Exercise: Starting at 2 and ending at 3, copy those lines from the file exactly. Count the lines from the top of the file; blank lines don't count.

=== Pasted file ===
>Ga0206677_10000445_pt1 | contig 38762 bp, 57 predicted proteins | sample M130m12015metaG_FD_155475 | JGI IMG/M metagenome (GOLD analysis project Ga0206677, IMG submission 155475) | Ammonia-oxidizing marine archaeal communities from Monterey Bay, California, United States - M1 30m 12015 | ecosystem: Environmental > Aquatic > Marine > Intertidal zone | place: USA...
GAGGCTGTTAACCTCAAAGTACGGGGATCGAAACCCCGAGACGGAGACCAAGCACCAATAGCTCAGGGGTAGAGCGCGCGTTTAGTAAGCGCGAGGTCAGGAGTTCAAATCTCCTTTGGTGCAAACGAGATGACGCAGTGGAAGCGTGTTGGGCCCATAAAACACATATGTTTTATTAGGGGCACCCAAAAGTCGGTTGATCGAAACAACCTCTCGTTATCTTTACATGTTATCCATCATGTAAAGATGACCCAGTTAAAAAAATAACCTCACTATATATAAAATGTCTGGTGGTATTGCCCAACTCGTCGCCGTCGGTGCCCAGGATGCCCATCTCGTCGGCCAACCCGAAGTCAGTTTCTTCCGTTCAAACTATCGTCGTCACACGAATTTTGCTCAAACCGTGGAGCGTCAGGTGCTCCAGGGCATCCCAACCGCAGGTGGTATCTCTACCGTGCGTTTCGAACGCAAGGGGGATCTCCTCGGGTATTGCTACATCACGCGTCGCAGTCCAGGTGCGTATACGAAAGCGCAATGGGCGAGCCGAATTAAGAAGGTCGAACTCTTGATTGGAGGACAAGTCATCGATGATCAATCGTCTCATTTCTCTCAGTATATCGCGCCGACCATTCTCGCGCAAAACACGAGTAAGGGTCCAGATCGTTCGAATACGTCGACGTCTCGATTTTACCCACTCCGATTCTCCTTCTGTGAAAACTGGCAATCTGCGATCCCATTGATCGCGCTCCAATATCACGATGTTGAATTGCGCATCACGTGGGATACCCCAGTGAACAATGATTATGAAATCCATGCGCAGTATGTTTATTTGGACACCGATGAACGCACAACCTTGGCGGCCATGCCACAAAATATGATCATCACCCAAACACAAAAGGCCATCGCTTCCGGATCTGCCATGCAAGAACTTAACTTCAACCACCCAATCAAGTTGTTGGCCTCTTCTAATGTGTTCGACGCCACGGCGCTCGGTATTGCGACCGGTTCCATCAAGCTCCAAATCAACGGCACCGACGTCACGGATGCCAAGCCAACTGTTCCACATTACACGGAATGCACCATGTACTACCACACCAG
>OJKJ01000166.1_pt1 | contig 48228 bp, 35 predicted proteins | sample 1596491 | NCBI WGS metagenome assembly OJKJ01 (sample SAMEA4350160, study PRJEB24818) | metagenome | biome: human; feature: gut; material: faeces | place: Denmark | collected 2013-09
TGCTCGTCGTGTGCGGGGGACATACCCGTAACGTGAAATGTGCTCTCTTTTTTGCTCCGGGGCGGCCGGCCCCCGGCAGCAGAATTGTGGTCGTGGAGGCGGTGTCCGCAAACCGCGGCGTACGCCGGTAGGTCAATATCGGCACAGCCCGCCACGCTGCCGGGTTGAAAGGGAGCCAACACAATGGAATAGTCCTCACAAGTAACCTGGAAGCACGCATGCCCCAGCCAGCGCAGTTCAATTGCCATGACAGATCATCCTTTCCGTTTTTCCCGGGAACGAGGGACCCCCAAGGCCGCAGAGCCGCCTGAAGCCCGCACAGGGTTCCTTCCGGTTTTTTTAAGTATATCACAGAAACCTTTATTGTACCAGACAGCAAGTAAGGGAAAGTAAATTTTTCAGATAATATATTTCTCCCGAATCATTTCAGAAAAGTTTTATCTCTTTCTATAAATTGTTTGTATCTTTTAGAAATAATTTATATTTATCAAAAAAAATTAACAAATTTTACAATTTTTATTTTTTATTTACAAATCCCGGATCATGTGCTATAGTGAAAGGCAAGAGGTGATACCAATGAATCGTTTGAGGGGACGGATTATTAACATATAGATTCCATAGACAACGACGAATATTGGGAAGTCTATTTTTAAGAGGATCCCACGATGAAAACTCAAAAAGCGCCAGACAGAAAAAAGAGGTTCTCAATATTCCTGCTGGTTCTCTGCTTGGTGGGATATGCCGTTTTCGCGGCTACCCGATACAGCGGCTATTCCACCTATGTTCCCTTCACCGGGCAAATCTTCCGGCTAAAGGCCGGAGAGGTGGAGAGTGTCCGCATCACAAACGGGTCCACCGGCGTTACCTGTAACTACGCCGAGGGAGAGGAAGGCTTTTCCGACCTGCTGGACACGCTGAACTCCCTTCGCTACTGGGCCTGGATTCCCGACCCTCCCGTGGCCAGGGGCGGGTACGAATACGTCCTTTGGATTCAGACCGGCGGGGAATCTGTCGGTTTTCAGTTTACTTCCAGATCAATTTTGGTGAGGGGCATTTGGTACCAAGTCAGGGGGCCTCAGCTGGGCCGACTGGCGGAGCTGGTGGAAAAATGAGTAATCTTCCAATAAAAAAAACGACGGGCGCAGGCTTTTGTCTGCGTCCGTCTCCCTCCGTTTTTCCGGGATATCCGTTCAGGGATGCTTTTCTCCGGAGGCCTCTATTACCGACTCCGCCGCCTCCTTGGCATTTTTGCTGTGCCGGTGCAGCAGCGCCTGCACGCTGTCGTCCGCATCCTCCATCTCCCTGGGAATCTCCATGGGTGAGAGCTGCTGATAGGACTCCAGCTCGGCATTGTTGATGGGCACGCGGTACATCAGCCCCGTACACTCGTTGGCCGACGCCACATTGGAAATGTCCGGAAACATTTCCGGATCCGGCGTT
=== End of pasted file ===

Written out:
GAGGCTGTTAACCTCAAAGTACGGGGATCGAAACCCCGAGACGGAGACCAAGCACCAATAGCTCAGGGGTAGAGCGCGCGTTTAGTAAGCGCGAGGTCAGGAGTTCAAATCTCCTTTGGTGCAAACGAGATGACGCAGTGGAAGCGTGTTGGGCCCATAAAACACATATGTTTTATTAGGGGCACCCAAAAGTCGGTTGATCGAAACAACCTCTCGTTATCTTTACATGTTATCCATCATGTAAAGATGACCCAGTTAAAAAAATAACCTCACTATATATAAAATGTCTGGTGGTATTGCCCAACTCGTCGCCGTCGGTGCCCAGGATGCCCATCTCGTCGGCCAACCCGAAGTCAGTTTCTTCCGTTCAAACTATCGTCGTCACACGAATTTTGCTCAAACCGTGGAGCGTCAGGTGCTCCAGGGCATCCCAACCGCAGGTGGTATCTCTACCGTGCGTTTCGAACGCAAGGGGGATCTCCTCGGGTATTGCTACATCACGCGTCGCAGTCCAGGTGCGTATACGAAAGCGCAATGGGCGAGCCGAATTAAGAAGGTCGAACTCTTGATTGGAGGACAAGTCATCGATGATCAATCGTCTCATTTCTCTCAGTATATCGCGCCGACCATTCTCGCGCAAAACACGAGTAAGGGTCCAGATCGTTCGAATACGTCGACGTCTCGATTTTACCCACTCCGATTCTCCTTCTGTGAAAACTGGCAATCTGCGATCCCATTGATCGCGCTCCAATATCACGATGTTGAATTGCGCATCACGTGGGATACCCCAGTGAACAATGATTATGAAATCCATGCGCAGTATGTTTATTTGGACACCGATGAACGCACAACCTTGGCGGCCATGCCACAAAATATGATCATCACCCAAACACAAAAGGCCATCGCTTCCGGATCTGCCATGCAAGAACTTAACTTCAACCACCCAATCAAGTTGTTGGCCTCTTCTAATGTGTTCGACGCCACGGCGCTCGGTATTGCGACCGGTTCCATCAAGCTCCAAATCAACGGCACCGACGTCACGGATGCCAAGCCAACTGTTCCACATTACACGGAATGCACCATGTACTACCACACCAG
>OJKJ01000166.1_pt1 | contig 48228 bp, 35 predicted proteins | sample 1596491 | NCBI WGS metagenome assembly OJKJ01 (sample SAMEA4350160, study PRJEB24818) | metagenome | biome: human; feature: gut; material: faeces | place: Denmark | collected 2013-09